National Suicide Prevention Week is September 8-14 and National Suicide Prevention Day is September 10th. The most recent 2017 data from the Center for Disease Control shows that suicide is the 10th leading cause of death in North Carolina.

There is not a single therapeutic approach for all people who are considering suicide, but some of the warning signs someone might be considering suicide are:

  • Expressions of hopelessness / helplessness
  • Giving away prized possessions
  • Personality changes
  • Previous suicide attempts
  • Verbal suicide threats such as “Maybe I won’t be around” or “You would be better off without me”
  • Daring or risk-taking behaviorLack of interest in future plans
  • Depression

If you feel someone might be in trouble, you should trust your instincts.  You should always ask direct non-judgmental questions to determine if the person has a detailed plan, because a specific plan reflects a greater risk. You should not leave the person alone if you feel they are in trouble.  You should also talk to the person about your concerns as you make sure you are listening to the person and their thoughts. You should not act judgmental or shocked and you should not swear to secrecy.

Some protective factors for suicide prevention are effective clinical care for physical, mental, and substance abuse disorders, family support and community support, skills in conflict resolution, problem solving, and nonviolent ways of handling disputes.

The suicide prevention hotline is: 1-800-273-8255.

August 31st is International Overdose Awareness Day

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August 31st is International Overdose Awareness Day

August 31st is International Overdose Awareness Day. This annual global event is aimed at raising awareness of drug overdoses while reducing the stigma from drug-related deaths. This annual awareness day is used to relay the message that this is a preventable tragedy. International Overdose Awareness Day is also a time to acknowledge the grief families and friends have as they remember those who have a permanent injury or died as a result of a drug overdose.

In 2016, four North Carolinians died each day from either a drug overdose or from unintentional medication. Responding to this unprecedented loss of life, North Carolina Department of Health and Human Services decided in 2017 to distribute 40,000 units of the opioid reversal drug naloxone to families, friends, and first responders with the intent of saving lives in the event of an opioid overdose.

North Carolina has taken several steps to address this crisis including:

  • Increase access to office-based opioid treatment (OBOT) for opioid use disorder: Remove duplicative state registration of buprenorphine prescribers that NC doctors widely cite as a barrier to prescribing medication-assisted treatment in the office-based setting; and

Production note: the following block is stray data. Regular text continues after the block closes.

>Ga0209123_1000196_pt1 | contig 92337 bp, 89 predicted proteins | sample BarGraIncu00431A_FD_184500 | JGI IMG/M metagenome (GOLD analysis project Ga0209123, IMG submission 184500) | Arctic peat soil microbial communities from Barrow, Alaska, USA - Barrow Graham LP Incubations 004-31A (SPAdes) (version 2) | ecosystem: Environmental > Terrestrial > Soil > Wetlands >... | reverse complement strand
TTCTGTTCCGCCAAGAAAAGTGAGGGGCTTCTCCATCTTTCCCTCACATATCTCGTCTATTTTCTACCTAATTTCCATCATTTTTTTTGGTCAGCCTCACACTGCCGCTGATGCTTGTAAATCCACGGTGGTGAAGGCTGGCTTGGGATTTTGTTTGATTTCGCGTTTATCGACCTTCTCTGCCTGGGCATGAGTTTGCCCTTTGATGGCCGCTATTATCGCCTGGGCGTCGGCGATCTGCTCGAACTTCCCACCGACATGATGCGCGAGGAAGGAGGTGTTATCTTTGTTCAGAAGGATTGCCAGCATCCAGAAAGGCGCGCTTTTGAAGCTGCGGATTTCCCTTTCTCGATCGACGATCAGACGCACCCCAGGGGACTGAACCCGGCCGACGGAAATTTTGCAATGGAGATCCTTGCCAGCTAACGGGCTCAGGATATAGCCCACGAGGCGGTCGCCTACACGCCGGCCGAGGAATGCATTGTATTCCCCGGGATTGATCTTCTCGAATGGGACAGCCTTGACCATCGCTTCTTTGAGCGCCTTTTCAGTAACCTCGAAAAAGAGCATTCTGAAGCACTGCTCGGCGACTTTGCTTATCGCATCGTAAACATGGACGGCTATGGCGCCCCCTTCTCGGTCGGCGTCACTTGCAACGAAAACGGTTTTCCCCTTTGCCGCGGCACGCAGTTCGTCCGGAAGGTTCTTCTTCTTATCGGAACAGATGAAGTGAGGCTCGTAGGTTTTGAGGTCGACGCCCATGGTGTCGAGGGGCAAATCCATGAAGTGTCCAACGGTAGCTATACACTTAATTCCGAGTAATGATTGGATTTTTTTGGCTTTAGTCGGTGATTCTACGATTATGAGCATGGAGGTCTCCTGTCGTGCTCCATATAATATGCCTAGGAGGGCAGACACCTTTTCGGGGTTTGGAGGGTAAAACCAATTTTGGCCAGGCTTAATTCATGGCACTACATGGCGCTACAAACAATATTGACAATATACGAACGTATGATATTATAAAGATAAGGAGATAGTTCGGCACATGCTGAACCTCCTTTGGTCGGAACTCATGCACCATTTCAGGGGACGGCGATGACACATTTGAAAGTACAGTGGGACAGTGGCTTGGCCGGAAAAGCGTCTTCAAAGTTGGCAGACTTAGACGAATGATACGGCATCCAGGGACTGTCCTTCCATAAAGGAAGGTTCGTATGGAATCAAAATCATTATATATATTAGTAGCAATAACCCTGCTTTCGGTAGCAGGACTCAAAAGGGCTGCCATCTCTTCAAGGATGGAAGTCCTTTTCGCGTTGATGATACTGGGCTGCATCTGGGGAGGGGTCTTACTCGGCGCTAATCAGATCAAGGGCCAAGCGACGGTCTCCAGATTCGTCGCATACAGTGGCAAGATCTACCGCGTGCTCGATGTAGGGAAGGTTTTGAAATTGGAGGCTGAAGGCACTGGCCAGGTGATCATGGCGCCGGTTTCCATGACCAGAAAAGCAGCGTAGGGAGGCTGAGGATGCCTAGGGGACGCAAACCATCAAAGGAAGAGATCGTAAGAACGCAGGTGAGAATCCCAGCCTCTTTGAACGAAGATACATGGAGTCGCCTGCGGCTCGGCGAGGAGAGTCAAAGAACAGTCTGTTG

• Improve the ability of syringe exchange programs to prevent the costly spread of disease: Remove the ban on using state funds to purchase supplies for syringe exchange programs.

National Safety Month

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National Safety Month

June is National Safety Month! National Safety Month is a reminder to be more aware and help prevent deaths at work and unnecessary injuries in our homes, communities, and on the roads. The CDC encourages a 4-week plan that could be implemented the entire year.

Emergency Preparedness incorporates health and occupational safety into any emergency response plan. Identifying preparedness activities and strategic planning protocols are created to protect recovery and response workers. The best way to prepare for emergency situations is to actively participate in safety drills both at home and at work. If there is ever an emergency, being trained in First Aid CPR is a useful skill.

Wellness in a holistic approach for workers well-being, safety, and health has been explored as an opportunity to advance while protecting workers from hazards. Prolonged periods of high stress levels can lead to a number of physical ailments which can possibly lead to the risk of depression. Sleep is also important for your complete health. Lack of sleep in some jobs can have an adverse effect on the person and the people around them. Pilots, trucking, healthcare, and emergency responses are all occupations where fatigue is a serious problem.

Falls are a problem that’s preventable in the workplace but also remain persistent. Retail and wholesale industries and health services continue to have the highest number of nonfatal fall injuries. The number one cause of construction-worker fatalities are falls. Falls from heights often cause more serious injuries, deaths and are a safety risk for all age groups.

Motor vehicle accidents are a common danger. Ninety-four percent of motor vehicles accidents involve human error. Buckling up every time you are in a motor vehicles is a simple step that can take to help prevent injuries and death. An impaired driver plays a role in many crashes and driver impairments range from distracted driving to drugs, alcohol, and fatigue.